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UC Pest Management Guidelines


Spinach

Integrated Weed Management

(Reviewed 12/09, updated 12/09)

In this Guideline: More about weeds in spinach:

Spinach is a quick-maturing, cool-season, hardy vegetable crop that is grown for both fresh markets (field packed in bunches or lightly processed in cellophane bags) and processing markets (frozen products). A fresh-market spinach crop can be grown in 30 to 50 days, while the same variety grown for freezer processing takes 70 to 120 days. In California, spinach is planted at distinct times in three production areas: (1) year round in the Salinas Valley and Central Coast; (2) fall and winter in the Central Valley; and (3) fall and winter in the Coachella and Imperial Valleys. Weed populations in spinach fields differ by geographic location and by planting season.

The spinach planting configuration and low tolerance for weed contamination make spinach susceptible to crop losses caused by weeds. In coastal California districts, spinach is frequently planted in dense stands of 16 to 24 seed lines per 80-inch bed. This dense planting arrangement makes cultivation of the bed top difficult if not impossible. Spinach grown in the Central Valley is often planted two seed lines per bed; a configuration that does permit cultivation. (Hand-weeding is commonly practiced, but it is very expensive. Growers are commonly faced with the choice of high hand-weeding expenses or rejection of the crop because produce buyers have a very low tolerance for spinach contaminated with weeds.)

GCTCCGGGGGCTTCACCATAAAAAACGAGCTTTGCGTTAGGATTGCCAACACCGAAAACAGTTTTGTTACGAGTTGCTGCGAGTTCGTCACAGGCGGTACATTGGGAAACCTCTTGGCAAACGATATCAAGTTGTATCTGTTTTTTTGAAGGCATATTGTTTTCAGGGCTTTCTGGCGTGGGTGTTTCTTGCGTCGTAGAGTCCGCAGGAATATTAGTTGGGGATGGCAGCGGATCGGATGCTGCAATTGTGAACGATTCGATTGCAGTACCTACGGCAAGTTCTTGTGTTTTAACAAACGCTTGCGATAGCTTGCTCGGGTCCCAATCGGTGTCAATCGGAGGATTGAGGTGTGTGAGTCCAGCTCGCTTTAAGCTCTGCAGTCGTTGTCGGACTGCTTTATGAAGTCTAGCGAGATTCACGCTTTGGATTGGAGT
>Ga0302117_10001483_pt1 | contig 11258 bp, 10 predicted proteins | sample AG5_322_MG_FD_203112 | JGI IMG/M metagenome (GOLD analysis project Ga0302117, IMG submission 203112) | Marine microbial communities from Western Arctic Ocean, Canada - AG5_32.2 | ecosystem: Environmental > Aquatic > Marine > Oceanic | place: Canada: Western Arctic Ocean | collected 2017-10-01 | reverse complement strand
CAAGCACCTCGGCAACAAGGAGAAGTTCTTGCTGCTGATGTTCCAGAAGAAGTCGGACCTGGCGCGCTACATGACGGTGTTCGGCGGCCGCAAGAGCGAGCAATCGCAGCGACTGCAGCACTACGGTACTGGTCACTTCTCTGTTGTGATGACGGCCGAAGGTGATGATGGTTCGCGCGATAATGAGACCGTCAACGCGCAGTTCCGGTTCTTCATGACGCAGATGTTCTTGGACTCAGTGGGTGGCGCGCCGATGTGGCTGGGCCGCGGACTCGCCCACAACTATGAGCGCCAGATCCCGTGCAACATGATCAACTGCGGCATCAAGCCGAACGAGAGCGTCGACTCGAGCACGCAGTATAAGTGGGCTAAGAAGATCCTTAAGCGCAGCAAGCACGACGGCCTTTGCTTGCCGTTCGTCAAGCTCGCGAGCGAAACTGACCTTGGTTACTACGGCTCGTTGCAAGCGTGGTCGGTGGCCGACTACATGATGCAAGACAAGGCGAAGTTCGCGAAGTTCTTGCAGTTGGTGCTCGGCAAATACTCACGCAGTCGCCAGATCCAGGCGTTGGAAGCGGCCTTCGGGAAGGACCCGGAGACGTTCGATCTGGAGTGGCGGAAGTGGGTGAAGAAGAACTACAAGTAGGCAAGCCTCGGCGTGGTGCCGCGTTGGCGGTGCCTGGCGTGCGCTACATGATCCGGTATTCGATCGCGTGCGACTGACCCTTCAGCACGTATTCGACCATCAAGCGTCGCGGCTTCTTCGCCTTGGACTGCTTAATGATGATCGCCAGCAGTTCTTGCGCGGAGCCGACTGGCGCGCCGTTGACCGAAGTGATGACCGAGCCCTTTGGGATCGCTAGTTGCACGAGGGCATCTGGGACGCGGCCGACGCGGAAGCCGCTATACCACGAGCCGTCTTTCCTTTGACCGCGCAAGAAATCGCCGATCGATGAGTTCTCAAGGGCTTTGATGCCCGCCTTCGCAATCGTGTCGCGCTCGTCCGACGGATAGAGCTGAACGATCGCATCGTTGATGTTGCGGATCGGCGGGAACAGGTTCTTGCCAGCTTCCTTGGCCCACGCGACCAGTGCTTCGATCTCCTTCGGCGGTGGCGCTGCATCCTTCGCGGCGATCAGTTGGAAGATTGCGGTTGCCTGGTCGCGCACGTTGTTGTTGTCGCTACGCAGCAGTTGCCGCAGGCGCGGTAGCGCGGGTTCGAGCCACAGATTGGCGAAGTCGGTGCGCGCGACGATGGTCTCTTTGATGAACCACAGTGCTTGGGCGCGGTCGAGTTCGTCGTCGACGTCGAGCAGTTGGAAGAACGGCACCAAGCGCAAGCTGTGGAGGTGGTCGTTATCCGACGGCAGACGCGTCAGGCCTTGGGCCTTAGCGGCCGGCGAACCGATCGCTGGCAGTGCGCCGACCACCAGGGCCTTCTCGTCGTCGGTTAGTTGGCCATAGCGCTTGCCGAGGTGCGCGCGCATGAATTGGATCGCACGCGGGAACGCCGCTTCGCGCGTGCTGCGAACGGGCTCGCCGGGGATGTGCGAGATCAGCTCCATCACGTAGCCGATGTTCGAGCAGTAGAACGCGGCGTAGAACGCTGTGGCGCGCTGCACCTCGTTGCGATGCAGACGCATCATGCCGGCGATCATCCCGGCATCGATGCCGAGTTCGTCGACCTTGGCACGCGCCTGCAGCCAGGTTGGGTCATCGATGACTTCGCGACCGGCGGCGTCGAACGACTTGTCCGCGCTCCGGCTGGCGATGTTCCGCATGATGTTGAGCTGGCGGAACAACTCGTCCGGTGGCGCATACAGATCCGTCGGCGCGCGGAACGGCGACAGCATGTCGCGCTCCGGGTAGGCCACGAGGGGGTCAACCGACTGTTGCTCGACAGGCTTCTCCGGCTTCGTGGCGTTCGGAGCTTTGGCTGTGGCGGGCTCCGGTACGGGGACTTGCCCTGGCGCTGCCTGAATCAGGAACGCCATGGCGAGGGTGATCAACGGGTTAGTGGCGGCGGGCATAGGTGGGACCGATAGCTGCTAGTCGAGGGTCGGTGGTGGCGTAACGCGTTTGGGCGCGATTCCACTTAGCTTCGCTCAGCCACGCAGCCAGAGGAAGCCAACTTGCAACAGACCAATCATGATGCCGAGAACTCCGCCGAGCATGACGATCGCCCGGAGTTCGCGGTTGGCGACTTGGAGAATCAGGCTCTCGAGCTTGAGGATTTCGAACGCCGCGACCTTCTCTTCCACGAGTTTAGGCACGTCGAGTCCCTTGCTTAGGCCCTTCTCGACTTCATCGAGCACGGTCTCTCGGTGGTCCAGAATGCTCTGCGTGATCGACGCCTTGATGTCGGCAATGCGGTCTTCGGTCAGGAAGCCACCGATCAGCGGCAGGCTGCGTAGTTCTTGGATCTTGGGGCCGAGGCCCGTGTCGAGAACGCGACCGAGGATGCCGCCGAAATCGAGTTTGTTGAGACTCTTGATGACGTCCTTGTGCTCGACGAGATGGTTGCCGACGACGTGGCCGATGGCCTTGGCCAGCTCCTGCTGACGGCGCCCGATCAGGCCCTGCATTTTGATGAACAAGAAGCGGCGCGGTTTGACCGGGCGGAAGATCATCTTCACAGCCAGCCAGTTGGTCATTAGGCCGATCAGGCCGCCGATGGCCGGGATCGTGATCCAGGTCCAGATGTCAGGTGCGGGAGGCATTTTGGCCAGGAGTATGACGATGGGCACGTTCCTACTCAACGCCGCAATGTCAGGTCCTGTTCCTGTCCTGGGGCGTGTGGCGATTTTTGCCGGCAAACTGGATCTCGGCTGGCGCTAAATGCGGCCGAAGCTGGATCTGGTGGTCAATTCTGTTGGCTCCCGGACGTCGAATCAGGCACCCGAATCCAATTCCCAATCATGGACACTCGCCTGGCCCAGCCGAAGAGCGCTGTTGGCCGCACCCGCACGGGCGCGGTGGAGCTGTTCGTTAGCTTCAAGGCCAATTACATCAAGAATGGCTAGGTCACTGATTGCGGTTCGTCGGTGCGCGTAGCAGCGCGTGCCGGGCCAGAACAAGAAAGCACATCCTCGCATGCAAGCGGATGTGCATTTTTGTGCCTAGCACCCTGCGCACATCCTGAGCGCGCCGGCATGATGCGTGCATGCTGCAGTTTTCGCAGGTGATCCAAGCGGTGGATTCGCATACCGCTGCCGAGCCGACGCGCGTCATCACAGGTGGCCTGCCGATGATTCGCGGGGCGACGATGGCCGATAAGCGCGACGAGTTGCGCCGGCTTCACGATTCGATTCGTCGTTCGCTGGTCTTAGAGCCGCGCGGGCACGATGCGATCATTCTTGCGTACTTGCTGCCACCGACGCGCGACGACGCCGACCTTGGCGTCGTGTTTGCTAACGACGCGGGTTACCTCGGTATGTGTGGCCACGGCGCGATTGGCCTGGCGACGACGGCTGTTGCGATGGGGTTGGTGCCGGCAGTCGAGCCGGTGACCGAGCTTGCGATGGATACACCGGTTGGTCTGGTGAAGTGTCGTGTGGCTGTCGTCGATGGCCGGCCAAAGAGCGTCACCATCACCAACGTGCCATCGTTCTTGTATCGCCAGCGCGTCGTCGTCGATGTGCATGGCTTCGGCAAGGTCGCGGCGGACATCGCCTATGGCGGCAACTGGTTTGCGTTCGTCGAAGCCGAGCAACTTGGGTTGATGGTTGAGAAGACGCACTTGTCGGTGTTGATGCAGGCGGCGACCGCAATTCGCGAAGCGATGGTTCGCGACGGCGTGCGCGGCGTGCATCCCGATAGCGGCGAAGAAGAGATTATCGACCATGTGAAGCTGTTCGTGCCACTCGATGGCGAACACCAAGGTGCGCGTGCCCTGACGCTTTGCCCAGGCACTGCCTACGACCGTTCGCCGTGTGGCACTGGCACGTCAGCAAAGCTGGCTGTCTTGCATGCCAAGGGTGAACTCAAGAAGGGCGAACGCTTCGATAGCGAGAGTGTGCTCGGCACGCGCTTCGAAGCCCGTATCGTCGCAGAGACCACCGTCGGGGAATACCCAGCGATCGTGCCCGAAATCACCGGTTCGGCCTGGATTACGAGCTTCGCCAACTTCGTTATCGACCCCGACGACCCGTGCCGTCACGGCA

Weed management in spinach is necessary throughout the season to achieve a sufficient marketable yield. Weeds that are present in and around fields at planting sometimes harbor insects, pathogens, nematodes, or vertebrates that can invade or spread to the spinach plants when they emerge. Early-season weed control is especially important in precision-planted crops like spinach because compared to other vegetable crops (sweet corn, tomatoes, and even some cole crops), spinach is a relatively poor competitor against weeds. Loss of spinach seedlings to weed competition can substantially reduce the vigor and uniformity of the overall stand.